Saturday, October 4, 2014

One Ship--Six Navies

During the American Civil War, the South was strangled by a seemingly impenetrable Union naval blockade.  Unable to ship cotton and tobacco out, the Confederates had no source of hard currency, but equally important, neither could they receive urgently needed imports.

Desperation is the evil mother-in-law of invention, and the South desperately tried a variety of techniques to break the Northern blockade: submarines, torpedoes, ironclads....the South tried them all.  One of the problems was that the South had few shipyards capable of building modern naval vessels, and the few she possessed were frequently attacked by the Yankee navy--so the Confederacy had to have its ships built in Europe, instead.

Though several European countries hoped the North would either lose the war, or at least suffer enough military losses to stunt the growth of this enfant terrible, it was against international law for neutral nations to sell war materiel to belligerent countries.  So the Confederates approached Napoleon III of France.  The thinking seemed to be that, as emperor, he couldn't break the law because he was the law.

Napoleon III had no problem skirting the law, but he wanted what we call today, "plausible deniability."  France would build two ship--supposedly for the Egyptian navy.  And what ships they were--twin-screw-equipped, steam-powered, iron monsters, with giant sled rams on their bows.  Capable of speeds of up to ten knots, and with heavy iron hulls, large cannons, and deadly bow rams--these ships were monsters that could easily break the American blockade of Southern ports.

Named Cheops and Sphynx, the two ships were all ready for delivery to the Confederates, when the United States discovered the plot and raised an official protest--so the ever-practical French simply sold the two ships elsewhere.  Denmark and Prussia were at war, so the French (being French) sold one of the ships to each country. 

The Cheops was renamed the Prinz Adalbert and was delivered to Prussia, while the Sphynx was renamed the Stærkodder.  By the time the ships were finally delivered, the war was over.  Sadly, the Prussian ship sat tied to a dock until she rotted, but the Stærkrodder, the Danish ship, had hardly begun her journey.

Though Denmark had accepted delivery of the ship, and was even conducting sea trials, the Danes haggled over the price.  This fiscal battle continued until the French finally, secretly, approached the Confederacy to see if they were still interested in the ship.  They were.

The ship quietly acquired a Confederate captain and crew, and while at sea, was rechristened the CSS Stonewall, and set sail for Portugal.  (This is not the CSS Stonewall Jackson:  that ship was a side-wheel riverboat.)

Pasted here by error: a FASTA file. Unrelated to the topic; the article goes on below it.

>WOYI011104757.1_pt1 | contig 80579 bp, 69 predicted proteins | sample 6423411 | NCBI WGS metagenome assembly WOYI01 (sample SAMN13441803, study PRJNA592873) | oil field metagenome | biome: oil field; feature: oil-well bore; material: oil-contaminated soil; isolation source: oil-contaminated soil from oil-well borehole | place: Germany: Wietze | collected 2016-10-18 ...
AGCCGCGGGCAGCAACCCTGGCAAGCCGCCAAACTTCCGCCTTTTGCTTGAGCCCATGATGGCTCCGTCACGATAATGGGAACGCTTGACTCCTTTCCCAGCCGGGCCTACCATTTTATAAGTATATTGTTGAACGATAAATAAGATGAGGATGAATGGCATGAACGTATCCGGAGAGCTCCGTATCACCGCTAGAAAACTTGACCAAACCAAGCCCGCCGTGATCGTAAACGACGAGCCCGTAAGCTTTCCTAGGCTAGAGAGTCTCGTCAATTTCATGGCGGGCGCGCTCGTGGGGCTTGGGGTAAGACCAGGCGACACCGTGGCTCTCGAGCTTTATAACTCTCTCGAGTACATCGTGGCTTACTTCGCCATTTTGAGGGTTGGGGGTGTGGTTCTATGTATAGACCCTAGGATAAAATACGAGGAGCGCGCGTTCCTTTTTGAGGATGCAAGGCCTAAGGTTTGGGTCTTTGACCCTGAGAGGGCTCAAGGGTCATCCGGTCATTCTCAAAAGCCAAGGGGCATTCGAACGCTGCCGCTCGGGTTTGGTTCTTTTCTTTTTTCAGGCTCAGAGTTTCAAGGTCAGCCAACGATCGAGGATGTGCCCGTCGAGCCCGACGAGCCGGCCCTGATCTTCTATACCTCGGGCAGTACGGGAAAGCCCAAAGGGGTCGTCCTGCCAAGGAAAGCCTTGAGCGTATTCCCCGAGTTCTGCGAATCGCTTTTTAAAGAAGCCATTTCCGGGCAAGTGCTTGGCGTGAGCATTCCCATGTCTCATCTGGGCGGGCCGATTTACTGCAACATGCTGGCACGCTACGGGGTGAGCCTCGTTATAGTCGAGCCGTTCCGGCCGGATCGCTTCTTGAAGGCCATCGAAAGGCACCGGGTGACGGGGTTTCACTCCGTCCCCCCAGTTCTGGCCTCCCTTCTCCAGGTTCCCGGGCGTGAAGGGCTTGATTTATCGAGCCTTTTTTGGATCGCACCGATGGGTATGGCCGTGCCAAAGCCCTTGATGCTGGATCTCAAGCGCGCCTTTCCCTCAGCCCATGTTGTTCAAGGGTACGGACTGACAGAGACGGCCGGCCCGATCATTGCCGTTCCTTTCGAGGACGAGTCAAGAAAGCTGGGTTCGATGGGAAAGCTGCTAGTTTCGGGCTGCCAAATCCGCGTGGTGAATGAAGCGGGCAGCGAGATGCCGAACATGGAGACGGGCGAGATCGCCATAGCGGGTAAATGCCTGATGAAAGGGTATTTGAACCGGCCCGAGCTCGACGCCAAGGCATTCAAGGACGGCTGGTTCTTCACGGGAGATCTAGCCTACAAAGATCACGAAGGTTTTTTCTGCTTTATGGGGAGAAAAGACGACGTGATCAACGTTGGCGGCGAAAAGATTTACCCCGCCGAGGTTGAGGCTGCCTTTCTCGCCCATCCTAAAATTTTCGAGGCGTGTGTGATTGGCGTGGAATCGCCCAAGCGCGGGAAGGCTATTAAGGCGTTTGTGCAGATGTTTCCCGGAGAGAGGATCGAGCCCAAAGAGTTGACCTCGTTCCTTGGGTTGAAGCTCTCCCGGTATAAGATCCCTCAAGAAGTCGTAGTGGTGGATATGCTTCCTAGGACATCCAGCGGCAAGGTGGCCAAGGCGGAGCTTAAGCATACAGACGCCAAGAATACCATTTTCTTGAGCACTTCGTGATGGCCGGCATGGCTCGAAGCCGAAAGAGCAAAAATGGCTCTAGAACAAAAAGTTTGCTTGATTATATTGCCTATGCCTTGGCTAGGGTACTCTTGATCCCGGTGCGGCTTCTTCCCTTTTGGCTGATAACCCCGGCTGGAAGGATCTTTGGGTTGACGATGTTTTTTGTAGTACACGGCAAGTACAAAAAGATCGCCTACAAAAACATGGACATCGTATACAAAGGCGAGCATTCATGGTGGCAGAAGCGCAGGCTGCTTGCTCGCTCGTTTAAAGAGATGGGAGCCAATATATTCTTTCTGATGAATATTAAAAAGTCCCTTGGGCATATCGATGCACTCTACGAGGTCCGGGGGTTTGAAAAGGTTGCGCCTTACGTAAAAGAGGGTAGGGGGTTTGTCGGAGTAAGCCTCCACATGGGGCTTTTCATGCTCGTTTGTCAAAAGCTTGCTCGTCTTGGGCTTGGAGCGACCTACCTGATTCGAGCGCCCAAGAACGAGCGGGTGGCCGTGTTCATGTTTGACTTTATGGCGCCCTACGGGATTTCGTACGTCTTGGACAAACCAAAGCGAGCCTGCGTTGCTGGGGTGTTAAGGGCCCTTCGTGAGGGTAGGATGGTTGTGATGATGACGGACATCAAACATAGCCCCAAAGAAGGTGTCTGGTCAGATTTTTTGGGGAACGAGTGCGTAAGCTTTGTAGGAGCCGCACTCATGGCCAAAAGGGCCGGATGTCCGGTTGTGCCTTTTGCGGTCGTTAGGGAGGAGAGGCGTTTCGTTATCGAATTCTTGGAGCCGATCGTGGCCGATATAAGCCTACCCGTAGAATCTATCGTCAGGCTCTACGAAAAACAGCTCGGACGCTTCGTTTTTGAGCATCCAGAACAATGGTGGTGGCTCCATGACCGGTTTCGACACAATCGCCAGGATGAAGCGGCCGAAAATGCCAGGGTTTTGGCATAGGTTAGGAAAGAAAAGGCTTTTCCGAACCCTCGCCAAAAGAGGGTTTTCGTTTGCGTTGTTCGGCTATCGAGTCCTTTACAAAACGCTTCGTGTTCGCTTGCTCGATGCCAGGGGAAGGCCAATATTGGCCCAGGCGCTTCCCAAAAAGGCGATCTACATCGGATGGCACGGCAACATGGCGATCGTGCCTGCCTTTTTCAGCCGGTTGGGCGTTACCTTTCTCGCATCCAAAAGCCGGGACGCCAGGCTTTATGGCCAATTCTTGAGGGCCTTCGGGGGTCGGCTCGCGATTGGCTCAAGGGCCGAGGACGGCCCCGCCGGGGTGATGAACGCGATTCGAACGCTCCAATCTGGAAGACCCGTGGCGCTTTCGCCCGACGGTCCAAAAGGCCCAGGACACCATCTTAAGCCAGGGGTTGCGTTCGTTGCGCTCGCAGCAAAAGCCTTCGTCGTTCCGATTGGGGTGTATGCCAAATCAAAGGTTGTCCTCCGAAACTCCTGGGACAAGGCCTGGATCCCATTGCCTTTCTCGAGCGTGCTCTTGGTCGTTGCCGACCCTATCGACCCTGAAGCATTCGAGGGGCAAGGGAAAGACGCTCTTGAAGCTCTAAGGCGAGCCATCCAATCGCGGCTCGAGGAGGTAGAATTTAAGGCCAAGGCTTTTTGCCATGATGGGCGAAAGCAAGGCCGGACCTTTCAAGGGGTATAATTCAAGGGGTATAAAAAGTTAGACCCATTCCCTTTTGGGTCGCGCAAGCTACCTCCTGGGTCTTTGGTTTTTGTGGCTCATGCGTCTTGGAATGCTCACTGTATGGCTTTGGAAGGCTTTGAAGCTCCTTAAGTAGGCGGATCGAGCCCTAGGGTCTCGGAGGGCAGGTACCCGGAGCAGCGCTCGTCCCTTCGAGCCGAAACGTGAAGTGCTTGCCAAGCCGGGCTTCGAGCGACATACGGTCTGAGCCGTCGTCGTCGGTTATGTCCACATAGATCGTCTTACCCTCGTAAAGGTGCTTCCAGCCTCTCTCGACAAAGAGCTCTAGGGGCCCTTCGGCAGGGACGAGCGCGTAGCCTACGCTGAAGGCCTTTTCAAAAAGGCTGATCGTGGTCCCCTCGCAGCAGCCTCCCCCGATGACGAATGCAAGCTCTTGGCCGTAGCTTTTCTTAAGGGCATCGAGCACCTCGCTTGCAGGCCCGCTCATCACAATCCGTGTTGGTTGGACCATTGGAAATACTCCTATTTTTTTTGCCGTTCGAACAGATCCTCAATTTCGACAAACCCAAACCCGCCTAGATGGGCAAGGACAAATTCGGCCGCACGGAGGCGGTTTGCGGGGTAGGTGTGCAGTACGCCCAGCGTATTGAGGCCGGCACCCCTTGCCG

Along the way, two American warships either were scared off by the Stonewall, or were deliberately delayed by the Portuguese government--evidently in order to give the Stonewall a 24-hour  head start across the Atlantic.  There seems to be some confusion about the details, but Portugal and the US both decided to drop the incident after the Civil War, since one of the other "countries" involved no longer existed at that point.  There is little reason to argue over who left the barn door open after the horses have run off.

So, the Stonewall sailed to Cuba, in order to take on coal and water before continuing on to Port Royal, South Carolina, where it was hoped she break the Yankee blockade and cut off the supply line for General Sherman.  However, by the time the ship dropped anchor in Havana, the American Civil War was over.  The Confederate captain, in need of funds for himself and his crew, sold the ship to the Spanish government for $16,000 (presumably not in Confederate dollars).  (And, yes--that was a cheap price for a warship, even back then.)

The US demanded the ship, so the Spanish quickly avoided an international incident by selling the ship to the US Navy for the same price--$16,000.  The ship was sailed up the Potomac River and tied to a dock.  The US Navy eagerly inspected the vessel, but ultimately decided it had no real need for such a ship.  So the Stonewall was again sold--this time, to Japan.

Japan was in the midst of its own Civil War.  The last of the old Tokugawa Shogunate put $30,000 down and promised $10,000 on delivery, in order to obtain a modern warship to fight off the new Meiji Imperial Navy.  However, by the time the ship was actually delivered, the port was now in the hands of the Imperial Navy, which eagerly paid the remaining $10,000 and used the new ship, (now renamed the Kōtetsu) against its enemy, the original Japanese purchasers.  (To the reader: Have you lost count of the number of turnovers and sales, yet?)

The Kōtetsu was easily the most formidable ship of the Imperial Navy and sailed off to do battle with the remaining Shogunate navy at Hokkaido.   Attempting to retake the fortress of a ship, the Shogunate disguised a rebel ship by flying an American flag on it until it was close enough to ram the Kōtetsu.  Unfortunately, this tactic failed, since the deck of the Kōtetsu was nine feet lower than that of the ramming ship.  One by one, samurai dropped from the bow of the attacking ship onto the deck of the ironclad, only to be slaughtered by a modern Gatling gun.  (Never bring a sword to a machine gun fight!)

In the resulting engagement, the Battle of Hokodate, the Shogunate was destroyed.  Firmly in control of Japan, the Meiji Empire built its modern Imperial Navy around the Kōtetsu, now renamed the Azuma.  In later years, she became the flagship of Admiral Togo--who firmly believed that he was the reincarnation of Admiral Horatio Nelson.

But, that is another story. 

(Extra credit: How many times was the ship sold?  How many different names did it have?)

1 comment:

  1. Togo was to Horatio Nelson as a Pekinese is to a Rottweiler.